The fourth of the songs sung by Kenny on this album is a curious choice, a cover of the Iggy Pop and the Stooges song Search and Destroy. The Stooges have been credited to both an early influence to both metal and punk, but Kenny Wayne Shepherd trying to turn this song in to a blues rock song just doesn’t quite seem to work.
Stephen Stills takes lead vocal duty on the fifth of the five covers on the album, and understandably so considering it’s a cover of his long time friend and collaborator, Neil Young, and a well known choice at that. The bands take on Rockin’ In The Free World sounds more like a jam session to a familiar song. Stephen’s vocals seem a little too free and the drums and piano parts sound like they were thought up on the spot. It gives the album a loose feeling, and without comparing it to the original version, the song is a good inclusion, but comparing it to the original version just further shows how this album is more of a side project rather than a serious band.
Four of the five originals, including the opening trackRoadhouse, all have writing credits to all three of the main members of the band, and all five are sung by Stephen Stills. For the most part, the songs are good slow blues songs. Don’t Want Lies reminds me of the kind of track Stephen could have written in his heyday.Can’t Get Enough Of Loving You, an even slower blues song, which would have sounded better if a younger Stephen Stills were singing it, but the guitar solo makes this six minute song worth all the while. Only Teardrops Fall is not as slow as the previous two songs, but the sound of the song is a little more melancholy.
The album ends with Word Game; which is a re-recording of a Stephen Stills solo song. The song ends the album on a faster, slightly more aggressive note, which I like. It is hard not to take Stephen serious on this track with his aggressive singing. One complaint I do have is the drums. The drum beat selected for this song is all wrong and takes away from any further aggression that this song could have had.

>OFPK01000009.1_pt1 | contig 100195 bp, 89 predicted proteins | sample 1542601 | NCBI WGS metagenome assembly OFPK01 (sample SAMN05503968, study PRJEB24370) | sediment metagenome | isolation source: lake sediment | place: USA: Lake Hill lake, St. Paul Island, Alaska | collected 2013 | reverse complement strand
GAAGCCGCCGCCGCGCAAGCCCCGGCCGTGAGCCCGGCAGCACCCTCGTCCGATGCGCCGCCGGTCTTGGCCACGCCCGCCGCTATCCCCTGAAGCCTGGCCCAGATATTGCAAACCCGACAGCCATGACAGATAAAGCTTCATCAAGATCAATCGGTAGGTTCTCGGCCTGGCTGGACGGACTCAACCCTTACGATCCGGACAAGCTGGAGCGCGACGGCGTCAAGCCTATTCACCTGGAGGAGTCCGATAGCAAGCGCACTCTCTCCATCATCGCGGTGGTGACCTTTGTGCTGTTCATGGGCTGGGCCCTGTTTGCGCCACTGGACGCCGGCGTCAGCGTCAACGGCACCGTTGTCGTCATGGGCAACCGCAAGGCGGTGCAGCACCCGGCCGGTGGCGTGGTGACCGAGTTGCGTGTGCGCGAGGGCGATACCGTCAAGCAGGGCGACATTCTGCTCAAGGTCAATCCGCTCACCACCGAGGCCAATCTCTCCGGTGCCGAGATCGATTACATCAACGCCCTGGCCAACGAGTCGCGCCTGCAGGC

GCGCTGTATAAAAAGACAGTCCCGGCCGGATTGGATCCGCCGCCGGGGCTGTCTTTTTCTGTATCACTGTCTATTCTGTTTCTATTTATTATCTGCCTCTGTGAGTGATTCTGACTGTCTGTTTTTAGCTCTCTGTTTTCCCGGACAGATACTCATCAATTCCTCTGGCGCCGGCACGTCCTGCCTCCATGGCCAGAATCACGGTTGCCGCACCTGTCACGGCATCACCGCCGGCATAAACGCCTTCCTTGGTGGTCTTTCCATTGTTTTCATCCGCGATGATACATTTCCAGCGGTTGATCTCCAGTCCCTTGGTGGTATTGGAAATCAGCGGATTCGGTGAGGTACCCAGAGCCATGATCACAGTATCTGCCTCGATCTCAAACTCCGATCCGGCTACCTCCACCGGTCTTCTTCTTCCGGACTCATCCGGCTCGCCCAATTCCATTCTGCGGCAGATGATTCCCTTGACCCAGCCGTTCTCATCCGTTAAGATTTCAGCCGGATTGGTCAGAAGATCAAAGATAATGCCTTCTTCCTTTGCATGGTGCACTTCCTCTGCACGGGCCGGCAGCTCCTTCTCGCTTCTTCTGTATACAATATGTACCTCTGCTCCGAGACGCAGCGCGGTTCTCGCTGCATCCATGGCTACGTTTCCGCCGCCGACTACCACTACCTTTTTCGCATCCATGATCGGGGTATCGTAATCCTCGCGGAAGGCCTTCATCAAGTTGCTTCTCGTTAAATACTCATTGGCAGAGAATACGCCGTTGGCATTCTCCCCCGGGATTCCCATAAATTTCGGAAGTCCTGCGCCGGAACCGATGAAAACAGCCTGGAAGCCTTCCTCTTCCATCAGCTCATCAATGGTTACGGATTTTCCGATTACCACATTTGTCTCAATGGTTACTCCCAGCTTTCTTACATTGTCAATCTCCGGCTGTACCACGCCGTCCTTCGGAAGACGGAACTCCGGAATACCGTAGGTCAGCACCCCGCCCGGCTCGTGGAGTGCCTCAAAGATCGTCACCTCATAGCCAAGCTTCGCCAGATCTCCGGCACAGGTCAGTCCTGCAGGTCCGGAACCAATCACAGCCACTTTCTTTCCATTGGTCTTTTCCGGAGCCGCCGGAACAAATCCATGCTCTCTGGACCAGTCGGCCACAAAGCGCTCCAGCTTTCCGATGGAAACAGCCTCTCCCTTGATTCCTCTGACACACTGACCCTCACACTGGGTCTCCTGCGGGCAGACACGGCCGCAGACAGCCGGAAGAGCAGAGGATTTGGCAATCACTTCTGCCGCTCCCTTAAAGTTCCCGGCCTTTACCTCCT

This album should be accepted as an excuse for a bunch of well respected musicians to make music together. The song writing isn’t phenomenal, which is a slight disappointment considering some of the musicians involved in the album, but it is definitely a guitarists album. Both Stephen and Kenny, for the most part, bring their A game with some terrific solos. I wouldn’t recommend this album for the sake of getting it, but I’d recommend it for fans of either Stephen or Kenny.
“Don’t Want Lies” – This song is calmed down, with a lot of cleaner sounding guitars, similar to the Crosby, Stills & Nash stuff that fans would expect from Stephen Stills, while adding a much more dominant blues element to the track. Remember, CS&N were more of an acoustic rock band than a blues band. I feel, though, that if a fan of Stephen Stills were to wonder what this album might sound like, this would be the best song for them to hear first. If I recall correctly, this was the first song that I listened to that convinced me that this would be a worthwhile listen.
7 (Out of 10)
|That’s A Pretty Good Love||2:52|
|Don’t Want Lies||4:41|
|Search and Destroy||2:28|
|Can’t Get Enough Of Loving You||6:13|
|Rockin’ In The Free World||6:09|
|Talk To Me Baby||3:46|
|Only Teardrops Fall||4:54|